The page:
Quantcast
Menu
Save, make, understand money

Household Bills

Average annual energy bills to fall £122 from summer

Average annual energy bills to fall £122 from summer
Paloma Kubiak
Written By:
Paloma Kubiak
Posted:
24/05/2024
Updated:
24/05/2024

The energy price cap will fall 7% to £1,568 per year from July to September, the regulator confirms.

The revised energy price cap for Q3 2024 will take typical annual bills to £1,568. This is £122 (7%) lower than the current £1,690 level, which has been in place since 1 April.

You are covered by the energy price cap if you pay for your electricity and gas by either:

  • Standard credit (you pay when you get your bill)
  • Direct debit
  • Prepayment meter, or
  • Economy 7 (E7) meter

 

Energy regulator Ofgem confirmed the average household paying by prepayment meter for dual fuel will pay £1,522 over the year.

Meanwhile, the average household paying for dual fuel by standard credit will pay £1,668 over the course of a year.

In total, there are 28 million customers on these standard variable tariffs (default tariffs) that come under the energy price cap. This includes 18 million direct debit customers, five million credit users and four million on prepayment meters.

As of April, there are approximately four million customers on fixed tariffs.

No change for standing charges

The energy price cap limits how much suppliers can charge per unit of energy and for standing charges. The annual figure is calculated on a household with typical use, so the actual amount you’ll pay depends on how much energy you consume, where you live and the type of meter you have.

From 1 July, if you are on a standard variable tariff (default tariff) and pay for your energy by direct debit, you will pay on average 22.36p per kilowatt hour (kWh) for electricity. The daily standing charge is 60.12p. For gas, you will pay an average of 5.48p per kWh, with a daily standard charge of 31.41p.

According to Ofgem, the standing charge of £334 for a dual fuel customer (£369 for those who pay by standard credit), is unchanged from the last quarter.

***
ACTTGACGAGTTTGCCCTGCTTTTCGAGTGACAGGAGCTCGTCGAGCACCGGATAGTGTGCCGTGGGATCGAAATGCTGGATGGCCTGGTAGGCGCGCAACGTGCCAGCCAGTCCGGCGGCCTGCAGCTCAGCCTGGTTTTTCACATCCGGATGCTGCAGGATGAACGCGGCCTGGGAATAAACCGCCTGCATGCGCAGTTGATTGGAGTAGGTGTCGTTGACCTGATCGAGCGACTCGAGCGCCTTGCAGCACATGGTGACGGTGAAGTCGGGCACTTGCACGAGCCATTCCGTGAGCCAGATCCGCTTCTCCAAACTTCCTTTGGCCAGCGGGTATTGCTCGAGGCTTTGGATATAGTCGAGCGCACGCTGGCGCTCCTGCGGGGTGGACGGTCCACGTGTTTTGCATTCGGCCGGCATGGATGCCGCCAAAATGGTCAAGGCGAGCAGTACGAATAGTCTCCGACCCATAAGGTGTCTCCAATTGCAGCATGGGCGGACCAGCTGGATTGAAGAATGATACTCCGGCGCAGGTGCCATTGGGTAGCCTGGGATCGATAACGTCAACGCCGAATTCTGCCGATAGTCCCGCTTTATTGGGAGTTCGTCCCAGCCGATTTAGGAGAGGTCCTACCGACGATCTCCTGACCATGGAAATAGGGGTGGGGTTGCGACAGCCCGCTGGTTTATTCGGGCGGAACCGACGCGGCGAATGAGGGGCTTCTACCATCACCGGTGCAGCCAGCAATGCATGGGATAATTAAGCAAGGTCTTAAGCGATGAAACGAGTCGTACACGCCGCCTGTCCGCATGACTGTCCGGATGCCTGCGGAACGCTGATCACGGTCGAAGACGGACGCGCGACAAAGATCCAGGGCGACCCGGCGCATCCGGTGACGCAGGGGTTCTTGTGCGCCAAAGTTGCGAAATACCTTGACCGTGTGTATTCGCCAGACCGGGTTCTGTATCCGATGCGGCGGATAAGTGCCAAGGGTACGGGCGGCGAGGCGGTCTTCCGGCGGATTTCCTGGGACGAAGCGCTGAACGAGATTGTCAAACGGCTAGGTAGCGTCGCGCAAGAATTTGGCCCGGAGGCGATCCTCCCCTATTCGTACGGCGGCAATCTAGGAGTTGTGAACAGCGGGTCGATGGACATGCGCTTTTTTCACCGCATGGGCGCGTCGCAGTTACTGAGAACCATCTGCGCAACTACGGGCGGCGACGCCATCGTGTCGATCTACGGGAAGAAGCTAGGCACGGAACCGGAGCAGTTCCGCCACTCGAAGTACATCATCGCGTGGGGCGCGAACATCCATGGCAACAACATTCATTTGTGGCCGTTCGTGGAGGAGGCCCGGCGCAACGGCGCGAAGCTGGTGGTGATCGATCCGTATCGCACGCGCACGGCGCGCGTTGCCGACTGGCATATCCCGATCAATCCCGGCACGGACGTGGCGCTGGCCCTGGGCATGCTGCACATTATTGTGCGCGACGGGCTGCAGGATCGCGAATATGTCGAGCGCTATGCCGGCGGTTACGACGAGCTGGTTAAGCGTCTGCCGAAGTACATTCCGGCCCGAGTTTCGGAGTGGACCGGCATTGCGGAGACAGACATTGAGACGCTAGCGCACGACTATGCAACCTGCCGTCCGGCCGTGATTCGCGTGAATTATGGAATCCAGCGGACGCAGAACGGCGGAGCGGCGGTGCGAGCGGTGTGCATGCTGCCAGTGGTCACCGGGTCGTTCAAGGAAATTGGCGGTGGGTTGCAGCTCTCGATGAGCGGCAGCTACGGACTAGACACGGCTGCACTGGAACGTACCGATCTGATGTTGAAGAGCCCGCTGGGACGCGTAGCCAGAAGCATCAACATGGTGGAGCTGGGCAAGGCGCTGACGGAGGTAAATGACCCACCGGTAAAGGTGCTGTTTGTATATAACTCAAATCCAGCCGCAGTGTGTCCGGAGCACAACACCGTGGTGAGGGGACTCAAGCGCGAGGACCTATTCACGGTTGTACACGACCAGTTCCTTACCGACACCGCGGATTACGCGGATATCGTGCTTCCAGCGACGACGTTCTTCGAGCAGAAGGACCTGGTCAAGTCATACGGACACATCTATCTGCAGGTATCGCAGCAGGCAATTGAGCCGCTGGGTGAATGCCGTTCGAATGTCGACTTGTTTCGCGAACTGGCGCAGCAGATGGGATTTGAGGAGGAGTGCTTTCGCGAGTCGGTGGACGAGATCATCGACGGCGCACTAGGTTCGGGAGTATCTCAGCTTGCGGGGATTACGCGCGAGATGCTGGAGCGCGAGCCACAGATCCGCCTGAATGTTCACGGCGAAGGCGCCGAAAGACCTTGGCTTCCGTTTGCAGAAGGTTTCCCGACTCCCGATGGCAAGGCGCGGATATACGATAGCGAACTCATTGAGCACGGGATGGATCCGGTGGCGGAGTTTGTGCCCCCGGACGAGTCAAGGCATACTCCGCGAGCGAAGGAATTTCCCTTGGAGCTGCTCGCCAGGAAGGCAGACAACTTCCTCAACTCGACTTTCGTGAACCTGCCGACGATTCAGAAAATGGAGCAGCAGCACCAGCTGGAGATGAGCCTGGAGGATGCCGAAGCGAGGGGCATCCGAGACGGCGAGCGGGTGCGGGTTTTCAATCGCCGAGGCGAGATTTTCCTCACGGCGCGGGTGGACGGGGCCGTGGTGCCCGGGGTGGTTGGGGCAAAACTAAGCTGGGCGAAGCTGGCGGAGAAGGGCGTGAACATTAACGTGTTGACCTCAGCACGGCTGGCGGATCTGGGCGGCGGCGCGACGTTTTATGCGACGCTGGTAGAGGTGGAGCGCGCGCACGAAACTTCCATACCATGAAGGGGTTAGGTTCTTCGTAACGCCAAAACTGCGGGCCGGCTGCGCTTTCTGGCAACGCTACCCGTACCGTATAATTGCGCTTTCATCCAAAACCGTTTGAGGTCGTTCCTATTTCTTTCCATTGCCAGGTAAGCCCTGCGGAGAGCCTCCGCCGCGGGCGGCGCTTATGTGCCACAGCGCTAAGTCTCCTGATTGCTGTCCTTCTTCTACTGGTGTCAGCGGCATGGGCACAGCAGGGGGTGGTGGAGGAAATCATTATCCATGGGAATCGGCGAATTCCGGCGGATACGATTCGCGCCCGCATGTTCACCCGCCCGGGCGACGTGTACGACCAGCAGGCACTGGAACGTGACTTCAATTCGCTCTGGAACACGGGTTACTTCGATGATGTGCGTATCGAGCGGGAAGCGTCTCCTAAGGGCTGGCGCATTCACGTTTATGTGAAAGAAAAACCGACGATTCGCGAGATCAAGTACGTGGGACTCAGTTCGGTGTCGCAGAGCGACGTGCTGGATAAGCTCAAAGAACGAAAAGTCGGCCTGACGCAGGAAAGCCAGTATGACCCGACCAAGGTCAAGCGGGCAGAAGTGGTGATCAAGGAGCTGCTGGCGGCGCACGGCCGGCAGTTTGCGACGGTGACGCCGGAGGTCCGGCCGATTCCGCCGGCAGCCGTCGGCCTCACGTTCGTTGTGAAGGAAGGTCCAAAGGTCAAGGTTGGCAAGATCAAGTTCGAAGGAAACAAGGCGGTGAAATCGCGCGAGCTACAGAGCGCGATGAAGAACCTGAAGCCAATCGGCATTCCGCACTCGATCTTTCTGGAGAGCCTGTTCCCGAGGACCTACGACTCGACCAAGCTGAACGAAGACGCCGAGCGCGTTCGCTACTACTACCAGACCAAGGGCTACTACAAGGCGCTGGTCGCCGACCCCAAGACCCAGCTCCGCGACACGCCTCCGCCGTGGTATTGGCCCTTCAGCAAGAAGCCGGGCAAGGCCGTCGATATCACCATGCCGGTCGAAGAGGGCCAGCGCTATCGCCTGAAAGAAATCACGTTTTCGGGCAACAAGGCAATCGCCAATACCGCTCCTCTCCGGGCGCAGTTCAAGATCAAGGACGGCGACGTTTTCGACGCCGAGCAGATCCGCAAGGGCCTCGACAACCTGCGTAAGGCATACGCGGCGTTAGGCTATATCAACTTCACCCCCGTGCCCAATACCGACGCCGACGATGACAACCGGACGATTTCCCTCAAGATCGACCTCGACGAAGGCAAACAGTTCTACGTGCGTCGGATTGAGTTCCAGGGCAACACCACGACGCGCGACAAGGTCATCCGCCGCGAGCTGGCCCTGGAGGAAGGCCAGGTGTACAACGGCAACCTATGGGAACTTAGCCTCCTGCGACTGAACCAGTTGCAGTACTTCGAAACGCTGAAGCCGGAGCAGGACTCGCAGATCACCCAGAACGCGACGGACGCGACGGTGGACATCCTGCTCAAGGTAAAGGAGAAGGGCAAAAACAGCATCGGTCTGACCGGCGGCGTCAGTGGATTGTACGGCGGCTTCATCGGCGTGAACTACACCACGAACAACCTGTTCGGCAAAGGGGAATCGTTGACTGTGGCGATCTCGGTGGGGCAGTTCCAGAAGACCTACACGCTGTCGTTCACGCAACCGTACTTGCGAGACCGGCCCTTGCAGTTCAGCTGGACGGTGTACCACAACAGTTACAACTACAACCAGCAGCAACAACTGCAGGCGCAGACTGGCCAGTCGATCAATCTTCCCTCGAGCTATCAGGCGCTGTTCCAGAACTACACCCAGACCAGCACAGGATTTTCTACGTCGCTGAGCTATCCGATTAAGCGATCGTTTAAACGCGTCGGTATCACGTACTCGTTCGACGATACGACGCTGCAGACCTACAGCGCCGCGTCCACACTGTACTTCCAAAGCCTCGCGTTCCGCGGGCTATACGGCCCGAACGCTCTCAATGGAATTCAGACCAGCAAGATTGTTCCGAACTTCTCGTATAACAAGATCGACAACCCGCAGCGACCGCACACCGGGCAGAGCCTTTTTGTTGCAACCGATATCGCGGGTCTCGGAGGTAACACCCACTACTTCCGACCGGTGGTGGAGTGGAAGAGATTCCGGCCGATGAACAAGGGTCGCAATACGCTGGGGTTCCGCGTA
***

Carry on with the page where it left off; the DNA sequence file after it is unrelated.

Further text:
Laura Suter, director of personal finance at AJ Bell, said this is a “worrying factor”.

“Standing charges haven’t reduced, despite the fall in the price cap. That means that even before you’ve used a unit of electricity or gas, you’ll have to pay £6.42 a week just to be connected – or £334 a year,” she said.

Suter added that despite the lower price cap, energy bills are still around £400 more expensive compared to three years ago.

But with the general election set for 4 July this year, “energy bills will be a key battleground”.

Suter said: “The Tories claim that Labour’s net zero policies will pump up household energy bills, while Labour will claim they will help to protect the British public from future energy shocks like we’ve seen in the past few years after Russia’s invasion of Ukraine. Cutting costs for households coming out of a cost-of-living crisis is clearly a great campaign message – and one we’re likely to hear more on over the next six weeks from both parties.”

‘Good news for billpayers but winter storm ahead’

Will Owen, energy expert at Uswitch.com, said: “While this is the lowest price cap we’ve seen in over two years, storm clouds are on the horizon with the cap predicted to rise again in October. This would mean higher rates over the winter, when we use the most energy for heating our homes.

“If you’d prefer to avoid the uncertainty of rising costs in winter, now is a good time to think about taking a fixed energy deal, which would let you lock in rates while prices are cheaper.

“Fixed energy tariffs are the cheapest they’ve been since summer 2021, and there are some great value deals currently worth considering.”